I want to say more, but I don’t want to ruin the ending for anyone who hasn’t seen it yet.

Idea 3: Sincerity over flash writing

I didn’t like ‘The Guard’ that much. That’s the previous film by the director of this one. I thought the dialogue was flash and empty, and the main character was someone I’d seen a thousand times before. E.g. slightly racist, drunk, but the only honourable guy in town.

Can’t think of any actual examples from other films, but I felt them, if that makes sense. I mean, I watched this guy and thought, that’s just like something else I’ve seen.

There’s some flash writing in ‘Calvary’ too, but the difference is that it’s sincere. Or it appears to be. It comes from the characters and what they represent e.g. the priest’s reaction to the doctor’s shitty story.

The only exception is the opening scene and the confession of the potential killer, of his childhood getting fucked by a [different] priest. This bit seems a little forced. ‘I was seven when I first tasted semen.’ Too movie-like. Or the way he explains his plan of killing a good priest instead of a bad one. I don’t know why it came across as fake…maybe because it was too well-said…like he’d come in with his lines all prepared. There was no awkwardness or reluctance from the guy confessing, which doesn’t make much sense to me. He’s talking to a priest, a guy he’s known probably most of his life, and he’s talking too confidently about something that really shouldn’t be that easy.

Maybe that’s too harsh. I don’t know. I’m not a Catholic, I’ve never been in the confessional box.

It just seemed a little off.

At least it wasn’t as bad as that line from ‘The Guard’, the bad guy lying on the bed, bleeding to death and saying, ‘Don’t tell me how to die. I know how to die.’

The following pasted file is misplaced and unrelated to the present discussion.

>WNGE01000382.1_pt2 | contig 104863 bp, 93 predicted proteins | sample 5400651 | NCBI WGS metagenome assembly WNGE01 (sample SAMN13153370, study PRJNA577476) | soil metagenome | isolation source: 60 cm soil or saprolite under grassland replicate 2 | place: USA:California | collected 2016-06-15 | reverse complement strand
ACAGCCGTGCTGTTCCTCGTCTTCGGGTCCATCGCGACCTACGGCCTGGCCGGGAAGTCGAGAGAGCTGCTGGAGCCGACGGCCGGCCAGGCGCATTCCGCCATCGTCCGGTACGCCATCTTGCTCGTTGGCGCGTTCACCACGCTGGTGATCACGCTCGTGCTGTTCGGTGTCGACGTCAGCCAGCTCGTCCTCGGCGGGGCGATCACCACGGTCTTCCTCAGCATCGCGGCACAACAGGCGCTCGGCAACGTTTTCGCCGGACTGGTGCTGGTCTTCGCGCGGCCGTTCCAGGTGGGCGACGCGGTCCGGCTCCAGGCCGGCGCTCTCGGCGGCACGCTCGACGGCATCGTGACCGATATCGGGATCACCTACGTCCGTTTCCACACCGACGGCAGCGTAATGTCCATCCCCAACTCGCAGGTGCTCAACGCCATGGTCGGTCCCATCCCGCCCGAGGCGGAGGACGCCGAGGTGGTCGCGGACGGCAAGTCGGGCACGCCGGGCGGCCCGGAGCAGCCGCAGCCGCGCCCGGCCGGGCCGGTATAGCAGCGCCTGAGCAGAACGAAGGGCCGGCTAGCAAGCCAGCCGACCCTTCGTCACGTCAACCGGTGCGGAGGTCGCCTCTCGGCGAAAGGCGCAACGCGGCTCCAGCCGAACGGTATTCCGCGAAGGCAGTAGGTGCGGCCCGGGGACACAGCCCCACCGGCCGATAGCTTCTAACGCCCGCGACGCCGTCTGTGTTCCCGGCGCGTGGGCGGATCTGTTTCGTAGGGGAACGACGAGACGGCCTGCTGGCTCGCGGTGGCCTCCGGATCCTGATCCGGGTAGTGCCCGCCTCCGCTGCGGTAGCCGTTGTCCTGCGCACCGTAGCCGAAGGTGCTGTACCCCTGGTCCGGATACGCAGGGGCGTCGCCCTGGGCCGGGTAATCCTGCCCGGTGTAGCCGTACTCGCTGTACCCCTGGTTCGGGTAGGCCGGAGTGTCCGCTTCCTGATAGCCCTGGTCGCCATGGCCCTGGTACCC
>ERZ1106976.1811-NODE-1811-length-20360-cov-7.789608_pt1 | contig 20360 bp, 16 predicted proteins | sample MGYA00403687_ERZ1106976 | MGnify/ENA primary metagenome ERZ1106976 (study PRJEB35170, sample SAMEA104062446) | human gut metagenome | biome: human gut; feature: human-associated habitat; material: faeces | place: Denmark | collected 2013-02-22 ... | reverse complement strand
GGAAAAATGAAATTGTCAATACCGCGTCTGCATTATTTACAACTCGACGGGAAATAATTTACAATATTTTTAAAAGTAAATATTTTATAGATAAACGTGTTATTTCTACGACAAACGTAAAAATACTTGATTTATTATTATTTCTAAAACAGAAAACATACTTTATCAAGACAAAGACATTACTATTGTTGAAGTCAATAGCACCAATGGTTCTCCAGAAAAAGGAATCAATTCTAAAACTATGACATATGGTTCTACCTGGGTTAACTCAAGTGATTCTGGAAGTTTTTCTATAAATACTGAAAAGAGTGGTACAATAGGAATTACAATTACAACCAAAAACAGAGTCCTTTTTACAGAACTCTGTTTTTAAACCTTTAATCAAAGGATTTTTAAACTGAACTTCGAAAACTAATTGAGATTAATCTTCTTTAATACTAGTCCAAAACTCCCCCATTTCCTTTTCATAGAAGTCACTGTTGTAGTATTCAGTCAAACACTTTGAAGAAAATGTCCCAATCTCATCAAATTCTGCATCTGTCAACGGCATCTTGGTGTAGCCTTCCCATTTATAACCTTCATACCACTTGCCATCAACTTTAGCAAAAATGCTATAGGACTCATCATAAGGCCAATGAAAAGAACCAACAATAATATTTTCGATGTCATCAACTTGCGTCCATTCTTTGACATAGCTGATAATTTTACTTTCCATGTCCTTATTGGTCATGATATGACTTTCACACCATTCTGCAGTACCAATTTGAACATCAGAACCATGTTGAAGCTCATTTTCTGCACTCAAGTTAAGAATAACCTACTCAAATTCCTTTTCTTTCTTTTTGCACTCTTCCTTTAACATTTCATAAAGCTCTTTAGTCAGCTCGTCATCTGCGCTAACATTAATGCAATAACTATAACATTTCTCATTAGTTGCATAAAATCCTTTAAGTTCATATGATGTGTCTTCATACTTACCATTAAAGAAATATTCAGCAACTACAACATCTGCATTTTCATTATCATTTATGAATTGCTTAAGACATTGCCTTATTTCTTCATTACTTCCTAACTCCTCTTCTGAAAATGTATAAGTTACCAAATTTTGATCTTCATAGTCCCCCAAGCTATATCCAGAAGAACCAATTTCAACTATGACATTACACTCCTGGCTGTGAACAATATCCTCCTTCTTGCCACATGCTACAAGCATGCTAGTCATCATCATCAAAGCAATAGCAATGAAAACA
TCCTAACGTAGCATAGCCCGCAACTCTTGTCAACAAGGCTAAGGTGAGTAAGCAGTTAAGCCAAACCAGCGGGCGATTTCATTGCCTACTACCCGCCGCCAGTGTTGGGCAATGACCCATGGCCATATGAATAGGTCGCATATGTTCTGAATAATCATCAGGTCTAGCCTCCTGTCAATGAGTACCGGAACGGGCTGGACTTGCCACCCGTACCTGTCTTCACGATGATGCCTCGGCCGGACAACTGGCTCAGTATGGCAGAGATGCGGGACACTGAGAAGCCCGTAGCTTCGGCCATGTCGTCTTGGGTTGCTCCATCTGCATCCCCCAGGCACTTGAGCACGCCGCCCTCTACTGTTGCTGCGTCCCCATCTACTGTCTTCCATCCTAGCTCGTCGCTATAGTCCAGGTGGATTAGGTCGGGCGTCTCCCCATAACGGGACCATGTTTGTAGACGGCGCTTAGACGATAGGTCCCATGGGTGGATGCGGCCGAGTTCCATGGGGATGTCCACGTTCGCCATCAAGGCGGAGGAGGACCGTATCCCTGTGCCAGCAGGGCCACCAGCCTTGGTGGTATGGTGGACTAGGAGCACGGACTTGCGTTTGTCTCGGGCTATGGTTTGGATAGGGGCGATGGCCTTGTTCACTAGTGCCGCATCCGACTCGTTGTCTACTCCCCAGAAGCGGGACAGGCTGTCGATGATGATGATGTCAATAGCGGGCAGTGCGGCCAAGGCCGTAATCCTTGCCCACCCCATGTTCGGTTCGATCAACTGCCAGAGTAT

But even that’s not as bad as ‘7 Psychopaths’, the second film by this director’s brother. I can’t remember any of the lines, but I do remember it was a film about nothing.

Calvary is a film about something, I’m sure of it. And even if it’s not, even if the director accidentally included sincerity, I don’t care, it’s still great and you should watch it right now if you haven’t already.


Token Black Guy

There’s almost no racism against him in the village, so he becomes like a white ESL teacher in Japan, fucking everything he can get his hands on. It’s quite funny, and interesting, as you get the impression in the first scene that he had a bad time with the church earlier in his life, and now he’s just decided he doesn’t give a shit about anything.
He’s not alone either…no-one in the village really gives a fuck about anyone else but themselves.


The rich banker

Surprisingly, not the worst guy in the village. He’s pretty rude, but there’s one scene where he’s brutally honest about himself and sincere, and he becomes the only villager who drops the aggression and lets the priest do his job i.e. help people.


The serial killer

Also treats the priest fairly well, mostly because he’s in such a miserable situation that he needs the guy to offer him some form of escape.
This means: people are only nice to priests when they’re about to die or in prison for a long time.


The Atheist Doctor

How is this guy still in a job? He walks around the hospital openly talking about patients not lasting much longer. Probably one of the only characters who skates pretty close to ‘not a real person’, but his actions in the pub are real enough, and it makes you want to punch him in the face. There are people very similar to him in the world [though less overt about it]. Avoid them, they are poisonous.
[Note: he’s not a twat because of his atheism, though it probably doesn’t help]
Also, there’s a weak line when he’s doing coke in the toilets with the village slapper. ‘Coke’s a little bit Moorish.’ That line’s been done many times now, it can’t be used again. I’m surprised a director who’s a known stylist would let it stay in.


The daughter

First hand witness to the amount of abuse her dad gets from everyone. At one point she actually says, ‘do you have to put up with this shit every day?’
I’m also glad she doesn’t try to kill herself again.


Positivity

I’d like to see more of this. Just as in those old episodes of Star Trek where Picard would try to help the Romulans even after they’d threatened to pull apart his ship and take him back to a dungeon on Romulus.
When’s the next Star Trek series coming?
Soon, I hope.

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One Comment leave one →
  1. August 19, 2014 9:55 am

    I enjoyed your write up of Calvary, you should check out mine at http://www.surreyKitchen.com. Emma.